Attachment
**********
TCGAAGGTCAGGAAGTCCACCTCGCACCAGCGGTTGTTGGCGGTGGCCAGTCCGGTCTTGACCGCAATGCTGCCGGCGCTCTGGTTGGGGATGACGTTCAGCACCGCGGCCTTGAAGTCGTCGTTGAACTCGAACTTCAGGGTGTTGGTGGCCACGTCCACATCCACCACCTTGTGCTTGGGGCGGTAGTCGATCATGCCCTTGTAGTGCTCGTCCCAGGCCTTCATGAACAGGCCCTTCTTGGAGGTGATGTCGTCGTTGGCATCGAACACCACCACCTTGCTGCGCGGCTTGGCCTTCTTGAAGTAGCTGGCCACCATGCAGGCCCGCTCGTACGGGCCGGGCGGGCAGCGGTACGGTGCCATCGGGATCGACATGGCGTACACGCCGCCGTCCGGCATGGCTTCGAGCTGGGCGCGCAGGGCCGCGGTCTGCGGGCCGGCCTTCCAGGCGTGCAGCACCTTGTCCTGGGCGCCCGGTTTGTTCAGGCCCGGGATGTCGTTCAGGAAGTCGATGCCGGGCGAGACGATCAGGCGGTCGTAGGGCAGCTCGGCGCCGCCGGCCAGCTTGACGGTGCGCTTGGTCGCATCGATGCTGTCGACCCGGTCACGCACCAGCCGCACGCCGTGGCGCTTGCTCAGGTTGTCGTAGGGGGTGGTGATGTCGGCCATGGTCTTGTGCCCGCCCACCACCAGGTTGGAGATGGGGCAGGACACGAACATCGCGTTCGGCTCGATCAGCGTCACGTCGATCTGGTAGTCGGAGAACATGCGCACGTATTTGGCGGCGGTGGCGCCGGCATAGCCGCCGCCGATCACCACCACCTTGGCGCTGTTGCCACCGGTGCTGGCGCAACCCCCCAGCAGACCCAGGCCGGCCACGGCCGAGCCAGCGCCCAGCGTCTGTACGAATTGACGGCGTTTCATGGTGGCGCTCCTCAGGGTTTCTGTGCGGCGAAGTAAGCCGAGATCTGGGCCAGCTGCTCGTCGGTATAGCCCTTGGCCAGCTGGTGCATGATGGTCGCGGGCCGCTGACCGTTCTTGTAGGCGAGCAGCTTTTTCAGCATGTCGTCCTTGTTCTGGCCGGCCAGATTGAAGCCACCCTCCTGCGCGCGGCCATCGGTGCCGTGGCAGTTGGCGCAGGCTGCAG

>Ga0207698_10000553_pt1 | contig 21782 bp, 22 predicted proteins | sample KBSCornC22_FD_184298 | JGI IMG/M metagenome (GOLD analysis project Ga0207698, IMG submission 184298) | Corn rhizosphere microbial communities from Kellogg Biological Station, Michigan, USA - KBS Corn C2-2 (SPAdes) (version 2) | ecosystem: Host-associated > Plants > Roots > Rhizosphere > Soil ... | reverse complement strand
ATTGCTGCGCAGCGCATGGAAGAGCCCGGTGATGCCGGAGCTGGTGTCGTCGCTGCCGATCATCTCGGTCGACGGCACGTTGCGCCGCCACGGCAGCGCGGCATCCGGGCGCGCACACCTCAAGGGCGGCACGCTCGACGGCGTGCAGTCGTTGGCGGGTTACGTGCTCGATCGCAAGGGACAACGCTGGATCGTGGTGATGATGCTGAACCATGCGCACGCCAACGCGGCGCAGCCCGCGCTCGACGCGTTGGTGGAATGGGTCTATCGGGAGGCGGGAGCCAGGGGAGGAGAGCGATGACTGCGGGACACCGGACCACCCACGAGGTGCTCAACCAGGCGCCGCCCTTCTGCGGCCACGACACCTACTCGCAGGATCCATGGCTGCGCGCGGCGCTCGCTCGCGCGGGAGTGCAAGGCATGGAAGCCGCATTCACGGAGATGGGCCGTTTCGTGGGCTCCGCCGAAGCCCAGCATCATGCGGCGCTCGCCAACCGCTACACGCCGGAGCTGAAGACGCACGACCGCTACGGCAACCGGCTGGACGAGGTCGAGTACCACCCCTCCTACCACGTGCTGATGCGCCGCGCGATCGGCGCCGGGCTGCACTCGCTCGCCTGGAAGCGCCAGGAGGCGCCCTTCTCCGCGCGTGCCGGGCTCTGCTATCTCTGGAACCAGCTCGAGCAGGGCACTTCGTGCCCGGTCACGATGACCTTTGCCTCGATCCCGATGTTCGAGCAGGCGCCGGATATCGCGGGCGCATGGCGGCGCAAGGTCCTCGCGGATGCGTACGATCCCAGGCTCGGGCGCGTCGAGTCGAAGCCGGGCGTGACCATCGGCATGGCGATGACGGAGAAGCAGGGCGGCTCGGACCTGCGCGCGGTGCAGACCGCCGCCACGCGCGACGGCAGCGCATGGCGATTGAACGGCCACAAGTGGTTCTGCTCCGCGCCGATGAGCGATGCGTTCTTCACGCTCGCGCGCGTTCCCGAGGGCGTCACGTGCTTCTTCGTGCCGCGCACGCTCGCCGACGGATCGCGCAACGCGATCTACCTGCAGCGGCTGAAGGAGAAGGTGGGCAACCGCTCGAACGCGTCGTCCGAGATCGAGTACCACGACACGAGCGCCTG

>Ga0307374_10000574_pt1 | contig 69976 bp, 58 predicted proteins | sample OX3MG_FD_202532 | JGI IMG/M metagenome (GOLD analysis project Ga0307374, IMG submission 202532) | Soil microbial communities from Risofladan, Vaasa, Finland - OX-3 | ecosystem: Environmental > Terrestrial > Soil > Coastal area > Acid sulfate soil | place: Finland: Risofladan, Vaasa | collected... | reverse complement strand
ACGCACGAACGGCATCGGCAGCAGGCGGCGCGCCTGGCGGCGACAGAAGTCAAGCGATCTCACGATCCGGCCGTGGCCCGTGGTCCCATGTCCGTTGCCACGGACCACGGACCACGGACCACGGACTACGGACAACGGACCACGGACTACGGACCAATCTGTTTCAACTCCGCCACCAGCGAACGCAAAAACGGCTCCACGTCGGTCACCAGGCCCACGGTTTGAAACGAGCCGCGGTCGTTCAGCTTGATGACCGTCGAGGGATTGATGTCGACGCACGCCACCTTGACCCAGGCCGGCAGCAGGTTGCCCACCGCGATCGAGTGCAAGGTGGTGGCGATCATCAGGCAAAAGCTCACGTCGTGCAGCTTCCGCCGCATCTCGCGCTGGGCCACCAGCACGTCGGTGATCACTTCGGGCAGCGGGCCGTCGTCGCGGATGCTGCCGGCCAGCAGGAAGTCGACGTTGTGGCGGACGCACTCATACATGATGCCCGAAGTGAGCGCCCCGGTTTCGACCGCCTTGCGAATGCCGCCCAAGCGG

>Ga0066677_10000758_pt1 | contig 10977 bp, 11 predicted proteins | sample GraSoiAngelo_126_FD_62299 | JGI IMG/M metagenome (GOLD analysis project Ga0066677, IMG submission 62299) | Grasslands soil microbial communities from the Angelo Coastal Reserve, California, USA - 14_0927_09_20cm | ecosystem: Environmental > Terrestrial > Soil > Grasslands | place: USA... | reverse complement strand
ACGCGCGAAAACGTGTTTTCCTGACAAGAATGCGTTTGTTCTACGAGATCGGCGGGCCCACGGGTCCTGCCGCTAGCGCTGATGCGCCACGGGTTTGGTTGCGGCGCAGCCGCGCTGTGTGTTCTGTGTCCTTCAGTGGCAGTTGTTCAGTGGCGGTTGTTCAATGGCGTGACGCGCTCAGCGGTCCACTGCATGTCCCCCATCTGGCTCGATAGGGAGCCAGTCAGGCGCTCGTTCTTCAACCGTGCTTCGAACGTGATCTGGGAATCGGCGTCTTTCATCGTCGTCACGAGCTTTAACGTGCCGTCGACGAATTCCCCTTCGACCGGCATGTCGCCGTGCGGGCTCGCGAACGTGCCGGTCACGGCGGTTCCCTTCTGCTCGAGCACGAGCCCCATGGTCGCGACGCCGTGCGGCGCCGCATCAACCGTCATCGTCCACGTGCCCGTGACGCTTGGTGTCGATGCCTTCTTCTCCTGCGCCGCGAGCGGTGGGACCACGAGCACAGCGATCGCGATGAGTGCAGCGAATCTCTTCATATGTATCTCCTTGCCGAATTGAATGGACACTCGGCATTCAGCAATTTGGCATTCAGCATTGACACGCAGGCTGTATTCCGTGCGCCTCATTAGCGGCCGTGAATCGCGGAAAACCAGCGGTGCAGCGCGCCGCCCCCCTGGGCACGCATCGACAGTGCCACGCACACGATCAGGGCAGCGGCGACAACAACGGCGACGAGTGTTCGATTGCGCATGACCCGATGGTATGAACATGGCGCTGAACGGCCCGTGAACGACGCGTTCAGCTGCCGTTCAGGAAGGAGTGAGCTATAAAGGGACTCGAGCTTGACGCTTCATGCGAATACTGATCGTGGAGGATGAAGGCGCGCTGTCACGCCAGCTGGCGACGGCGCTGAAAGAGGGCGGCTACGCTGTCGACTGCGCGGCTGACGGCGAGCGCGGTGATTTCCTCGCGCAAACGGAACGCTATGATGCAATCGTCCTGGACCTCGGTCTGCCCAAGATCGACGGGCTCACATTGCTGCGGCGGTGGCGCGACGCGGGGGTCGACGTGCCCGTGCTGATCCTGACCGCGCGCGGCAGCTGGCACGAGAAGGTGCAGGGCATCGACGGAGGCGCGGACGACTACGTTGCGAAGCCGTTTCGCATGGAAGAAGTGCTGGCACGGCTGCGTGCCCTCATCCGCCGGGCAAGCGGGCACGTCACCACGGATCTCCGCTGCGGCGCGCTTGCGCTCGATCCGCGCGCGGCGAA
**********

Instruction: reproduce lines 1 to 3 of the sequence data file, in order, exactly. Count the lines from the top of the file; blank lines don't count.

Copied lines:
TCGAAGGTCAGGAAGTCCACCTCGCACCAGCGGTTGTTGGCGGTGGCCAGTCCGGTCTTGACCGCAATGCTGCCGGCGCTCTGGTTGGGGATGACGTTCAGCACCGCGGCCTTGAAGTCGTCGTTGAACTCGAACTTCAGGGTGTTGGTGGCCACGTCCACATCCACCACCTTGTGCTTGGGGCGGTAGTCGATCATGCCCTTGTAGTGCTCGTCCCAGGCCTTCATGAACAGGCCCTTCTTGGAGGTGATGTCGTCGTTGGCATCGAACACCACCACCTTGCTGCGCGGCTTGGCCTTCTTGAAGTAGCTGGCCACCATGCAGGCCCGCTCGTACGGGCCGGGCGGGCAGCGGTACGGTGCCATCGGGATCGACATGGCGTACACGCCGCCGTCCGGCATGGCTTCGAGCTGGGCGCGCAGGGCCGCGGTCTGCGGGCCGGCCTTCCAGGCGTGCAGCACCTTGTCCTGGGCGCCCGGTTTGTTCAGGCCCGGGATGTCGTTCAGGAAGTCGATGCCGGGCGAGACGATCAGGCGGTCGTAGGGCAGCTCGGCGCCGCCGGCCAGCTTGACGGTGCGCTTGGTCGCATCGATGCTGTCGACCCGGTCACGCACCAGCCGCACGCCGTGGCGCTTGCTCAGGTTGTCGTAGGGGGTGGTGATGTCGGCCATGGTCTTGTGCCCGCCCACCACCAGGTTGGAGATGGGGCAGGACACGAACATCGCGTTCGGCTCGATCAGCGTCACGTCGATCTGGTAGTCGGAGAACATGCGCACGTATTTGGCGGCGGTGGCGCCGGCATAGCCGCCGCCGATCACCACCACCTTGGCGCTGTTGCCACCGGTGCTGGCGCAACCCCCCAGCAGACCCAGGCCGGCCACGGCCGAGCCAGCGCCCAGCGTCTGTACGAATTGACGGCGTTTCATGGTGGCGCTCCTCAGGGTTTCTGTGCGGCGAAGTAAGCCGAGATCTGGGCCAGCTGCTCGTCGGTATAGCCCTTGGCCAGCTGGTGCATGATGGTCGCGGGCCGCTGACCGTTCTTGTAGGCGAGCAGCTTTTTCAGCATGTCGTCCTTGTTCTGGCCGGCCAGATTGAAGCCACCCTCCTGCGCGCGGCCATCGGTGCCGTGGCAGTTGGCGCAGGCTGCAG

>Ga0207698_10000553_pt1 | contig 21782 bp, 22 predicted proteins | sample KBSCornC22_FD_184298 | JGI IMG/M metagenome (GOLD analysis project Ga0207698, IMG submission 184298) | Corn rhizosphere microbial communities from Kellogg Biological Station, Michigan, USA - KBS Corn C2-2 (SPAdes) (version 2) | ecosystem: Host-associated > Plants > Roots > Rhizosphere > Soil ... | reverse complement strand
ATTGCTGCGCAGCGCATGGAAGAGCCCGGTGATGCCGGAGCTGGTGTCGTCGCTGCCGATCATCTCGGTCGACGGCACGTTGCGCCGCCACGGCAGCGCGGCATCCGGGCGCGCACACCTCAAGGGCGGCACGCTCGACGGCGTGCAGTCGTTGGCGGGTTACGTGCTCGATCGCAAGGGACAACGCTGGATCGTGGTGATGATGCTGAACCATGCGCACGCCAACGCGGCGCAGCCCGCGCTCGACGCGTTGGTGGAATGGGTCTATCGGGAGGCGGGAGCCAGGGGAGGAGAGCGATGACTGCGGGACACCGGACCACCCACGAGGTGCTCAACCAGGCGCCGCCCTTCTGCGGCCACGACACCTACTCGCAGGATCCATGGCTGCGCGCGGCGCTCGCTCGCGCGGGAGTGCAAGGCATGGAAGCCGCATTCACGGAGATGGGCCGTTTCGTGGGCTCCGCCGAAGCCCAGCATCATGCGGCGCTCGCCAACCGCTACACGCCGGAGCTGAAGACGCACGACCGCTACGGCAACCGGCTGGACGAGGTCGAGTACCACCCCTCCTACCACGTGCTGATGCGCCGCGCGATCGGCGCCGGGCTGCACTCGCTCGCCTGGAAGCGCCAGGAGGCGCCCTTCTCCGCGCGTGCCGGGCTCTGCTATCTCTGGAACCAGCTCGAGCAGGGCACTTCGTGCCCGGTCACGATGACCTTTGCCTCGATCCCGATGTTCGAGCAGGCGCCGGATATCGCGGGCGCATGGCGGCGCAAGGTCCTCGCGGATGCGTACGATCCCAGGCTCGGGCGCGTCGAGTCGAAGCCGGGCGTGACCATCGGCATGGCGATGACGGAGAAGCAGGGCGGCTCGGACCTGCGCGCGGTGCAGACCGCCGCCACGCGCGACGGCAGCGCATGGCGATTGAACGGCCACAAGTGGTTCTGCTCCGCGCCGATGAGCGATGCGTTCTTCACGCTCGCGCGCGTTCCCGAGGGCGTCACGTGCTTCTTCGTGCCGCGCACGCTCGCCGACGGATCGCGCAACGCGATCTACCTGCAGCGGCTGAAGGAGAAGGTGGGCAACCGCTCGAACGCGTCGTCCGAGATCGAGTACCACGACACGAGCGCCTG